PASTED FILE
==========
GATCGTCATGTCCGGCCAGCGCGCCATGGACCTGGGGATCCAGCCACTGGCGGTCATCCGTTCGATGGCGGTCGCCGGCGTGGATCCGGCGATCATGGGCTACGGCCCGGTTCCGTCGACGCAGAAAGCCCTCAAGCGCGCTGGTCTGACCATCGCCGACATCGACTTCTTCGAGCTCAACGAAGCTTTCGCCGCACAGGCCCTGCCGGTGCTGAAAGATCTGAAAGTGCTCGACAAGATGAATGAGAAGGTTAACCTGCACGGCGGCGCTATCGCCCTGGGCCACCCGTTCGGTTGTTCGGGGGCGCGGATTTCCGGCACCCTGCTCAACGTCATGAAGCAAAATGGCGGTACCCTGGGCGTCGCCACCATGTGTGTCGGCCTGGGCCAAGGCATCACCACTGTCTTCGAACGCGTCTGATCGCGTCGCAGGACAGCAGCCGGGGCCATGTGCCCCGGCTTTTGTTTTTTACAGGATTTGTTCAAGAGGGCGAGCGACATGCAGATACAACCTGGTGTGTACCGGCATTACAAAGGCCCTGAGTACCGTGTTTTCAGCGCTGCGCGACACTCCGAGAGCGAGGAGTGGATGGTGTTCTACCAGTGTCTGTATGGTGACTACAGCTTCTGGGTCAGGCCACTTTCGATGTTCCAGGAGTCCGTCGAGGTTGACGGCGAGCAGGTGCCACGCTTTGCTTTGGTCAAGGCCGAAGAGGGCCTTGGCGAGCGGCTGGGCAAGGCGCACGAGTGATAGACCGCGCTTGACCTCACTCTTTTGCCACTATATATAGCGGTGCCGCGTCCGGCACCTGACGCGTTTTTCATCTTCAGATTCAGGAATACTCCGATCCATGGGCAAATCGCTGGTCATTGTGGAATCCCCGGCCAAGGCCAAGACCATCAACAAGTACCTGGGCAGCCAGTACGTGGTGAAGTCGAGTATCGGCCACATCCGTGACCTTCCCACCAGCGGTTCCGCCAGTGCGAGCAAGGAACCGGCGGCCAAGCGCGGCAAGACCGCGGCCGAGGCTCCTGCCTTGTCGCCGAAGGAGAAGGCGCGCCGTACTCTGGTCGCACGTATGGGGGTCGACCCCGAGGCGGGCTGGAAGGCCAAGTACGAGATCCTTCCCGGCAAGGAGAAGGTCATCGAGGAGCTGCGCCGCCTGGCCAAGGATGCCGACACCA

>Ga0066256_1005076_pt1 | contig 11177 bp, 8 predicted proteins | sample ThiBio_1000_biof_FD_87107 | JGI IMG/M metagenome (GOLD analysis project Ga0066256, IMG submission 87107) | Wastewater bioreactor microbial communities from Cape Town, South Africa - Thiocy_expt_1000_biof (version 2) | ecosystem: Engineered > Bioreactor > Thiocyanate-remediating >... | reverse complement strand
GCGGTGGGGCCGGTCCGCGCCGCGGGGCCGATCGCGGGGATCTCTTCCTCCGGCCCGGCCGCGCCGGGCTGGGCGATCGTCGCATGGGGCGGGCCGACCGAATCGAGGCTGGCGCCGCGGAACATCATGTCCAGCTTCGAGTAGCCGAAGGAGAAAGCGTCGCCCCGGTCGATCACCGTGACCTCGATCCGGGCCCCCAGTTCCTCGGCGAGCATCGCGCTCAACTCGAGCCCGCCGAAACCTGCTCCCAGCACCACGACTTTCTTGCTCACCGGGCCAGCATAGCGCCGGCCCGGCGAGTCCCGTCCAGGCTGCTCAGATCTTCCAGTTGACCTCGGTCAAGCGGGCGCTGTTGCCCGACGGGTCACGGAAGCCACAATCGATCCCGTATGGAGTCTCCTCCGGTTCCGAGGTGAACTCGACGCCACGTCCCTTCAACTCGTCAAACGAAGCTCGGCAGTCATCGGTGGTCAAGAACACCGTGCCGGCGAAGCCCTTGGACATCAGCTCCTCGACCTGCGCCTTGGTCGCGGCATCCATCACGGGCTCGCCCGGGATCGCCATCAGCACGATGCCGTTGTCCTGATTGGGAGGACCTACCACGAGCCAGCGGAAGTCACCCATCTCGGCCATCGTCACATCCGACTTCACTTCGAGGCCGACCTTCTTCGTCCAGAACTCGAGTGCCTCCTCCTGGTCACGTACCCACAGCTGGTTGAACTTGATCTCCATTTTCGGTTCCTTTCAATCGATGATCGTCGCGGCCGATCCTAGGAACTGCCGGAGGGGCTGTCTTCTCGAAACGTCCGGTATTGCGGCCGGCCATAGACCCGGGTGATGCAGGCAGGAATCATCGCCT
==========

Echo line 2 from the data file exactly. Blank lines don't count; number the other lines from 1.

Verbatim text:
>Ga0066256_1005076_pt1 | contig 11177 bp, 8 predicted proteins | sample ThiBio_1000_biof_FD_87107 | JGI IMG/M metagenome (GOLD analysis project Ga0066256, IMG submission 87107) | Wastewater bioreactor microbial communities from Cape Town, South Africa - Thiocy_expt_1000_biof (version 2) | ecosystem: Engineered > Bioreactor > Thiocyanate-remediating >... | reverse complement strand